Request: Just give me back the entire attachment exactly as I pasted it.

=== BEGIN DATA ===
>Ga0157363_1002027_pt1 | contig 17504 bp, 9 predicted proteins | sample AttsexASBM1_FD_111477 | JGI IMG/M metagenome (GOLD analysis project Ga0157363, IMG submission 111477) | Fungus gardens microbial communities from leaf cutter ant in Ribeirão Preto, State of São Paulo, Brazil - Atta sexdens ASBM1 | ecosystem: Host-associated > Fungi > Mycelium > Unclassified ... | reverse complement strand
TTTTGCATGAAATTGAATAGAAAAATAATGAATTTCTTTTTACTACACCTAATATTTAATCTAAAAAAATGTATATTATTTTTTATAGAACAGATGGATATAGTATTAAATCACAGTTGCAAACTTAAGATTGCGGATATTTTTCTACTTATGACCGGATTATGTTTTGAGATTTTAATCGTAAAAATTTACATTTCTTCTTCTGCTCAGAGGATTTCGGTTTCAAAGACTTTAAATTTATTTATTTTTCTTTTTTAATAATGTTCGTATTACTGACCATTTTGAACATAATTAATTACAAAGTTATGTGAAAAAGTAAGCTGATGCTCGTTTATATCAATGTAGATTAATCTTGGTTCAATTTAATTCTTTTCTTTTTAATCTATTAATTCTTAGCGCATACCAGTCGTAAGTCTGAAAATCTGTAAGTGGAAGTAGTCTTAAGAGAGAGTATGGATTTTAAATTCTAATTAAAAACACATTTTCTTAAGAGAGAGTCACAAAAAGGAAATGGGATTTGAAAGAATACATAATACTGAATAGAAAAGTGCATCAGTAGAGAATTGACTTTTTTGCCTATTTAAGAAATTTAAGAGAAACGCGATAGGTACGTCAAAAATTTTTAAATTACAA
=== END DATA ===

>Ga0157363_1002027_pt1 | contig 17504 bp, 9 predicted proteins | sample AttsexASBM1_FD_111477 | JGI IMG/M metagenome (GOLD analysis project Ga0157363, IMG submission 111477) | Fungus gardens microbial communities from leaf cutter ant in Ribeirão Preto, State of São Paulo, Brazil - Atta sexdens ASBM1 | ecosystem: Host-associated > Fungi > Mycelium > Unclassified ... | reverse complement strand
TTTTGCATGAAATTGAATAGAAAAATAATGAATTTCTTTTTACTACACCTAATATTTAATCTAAAAAAATGTATATTATTTTTTATAGAACAGATGGATATAGTATTAAATCACAGTTGCAAACTTAAGATTGCGGATATTTTTCTACTTATGACCGGATTATGTTTTGAGATTTTAATCGTAAAAATTTACATTTCTTCTTCTGCTCAGAGGATTTCGGTTTCAAAGACTTTAAATTTATTTATTTTTCTTTTTTAATAATGTTCGTATTACTGACCATTTTGAACATAATTAATTACAAAGTTATGTGAAAAAGTAAGCTGATGCTCGTTTATATCAATGTAGATTAATCTTGGTTCAATTTAATTCTTTTCTTTTTAATCTATTAATTCTTAGCGCATACCAGTCGTAAGTCTGAAAATCTGTAAGTGGAAGTAGTCTTAAGAGAGAGTATGGATTTTAAATTCTAATTAAAAACACATTTTCTTAAGAGAGAGTCACAAAAAGGAAATGGGATTTGAAAGAATACATAATACTGAATAGAAAAGTGCATCAGTAGAGAATTGACTTTTTTGCCTATTTAAGAAATTTAAGAGAAACGCGATAGGTACGTCAAAAATTTTTAAATTACAA